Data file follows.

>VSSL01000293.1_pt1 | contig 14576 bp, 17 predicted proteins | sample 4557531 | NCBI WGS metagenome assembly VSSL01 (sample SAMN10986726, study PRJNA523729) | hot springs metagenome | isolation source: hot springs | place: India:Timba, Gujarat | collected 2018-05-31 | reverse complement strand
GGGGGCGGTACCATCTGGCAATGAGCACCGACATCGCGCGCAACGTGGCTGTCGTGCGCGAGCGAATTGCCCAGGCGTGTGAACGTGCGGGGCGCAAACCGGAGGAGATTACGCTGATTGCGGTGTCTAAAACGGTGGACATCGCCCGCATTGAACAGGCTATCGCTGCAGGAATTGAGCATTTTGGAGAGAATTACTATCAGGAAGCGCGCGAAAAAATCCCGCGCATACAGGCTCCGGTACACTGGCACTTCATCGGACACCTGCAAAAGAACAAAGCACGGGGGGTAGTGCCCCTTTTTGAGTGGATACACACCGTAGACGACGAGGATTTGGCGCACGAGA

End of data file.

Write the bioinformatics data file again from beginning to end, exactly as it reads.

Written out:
>VSSL01000293.1_pt1 | contig 14576 bp, 17 predicted proteins | sample 4557531 | NCBI WGS metagenome assembly VSSL01 (sample SAMN10986726, study PRJNA523729) | hot springs metagenome | isolation source: hot springs | place: India:Timba, Gujarat | collected 2018-05-31 | reverse complement strand
GGGGGCGGTACCATCTGGCAATGAGCACCGACATCGCGCGCAACGTGGCTGTCGTGCGCGAGCGAATTGCCCAGGCGTGTGAACGTGCGGGGCGCAAACCGGAGGAGATTACGCTGATTGCGGTGTCTAAAACGGTGGACATCGCCCGCATTGAACAGGCTATCGCTGCAGGAATTGAGCATTTTGGAGAGAATTACTATCAGGAAGCGCGCGAAAAAATCCCGCGCATACAGGCTCCGGTACACTGGCACTTCATCGGACACCTGCAAAAGAACAAAGCACGGGGGGTAGTGCCCCTTTTTGAGTGGATACACACCGTAGACGACGAGGATTTGGCGCACGAGA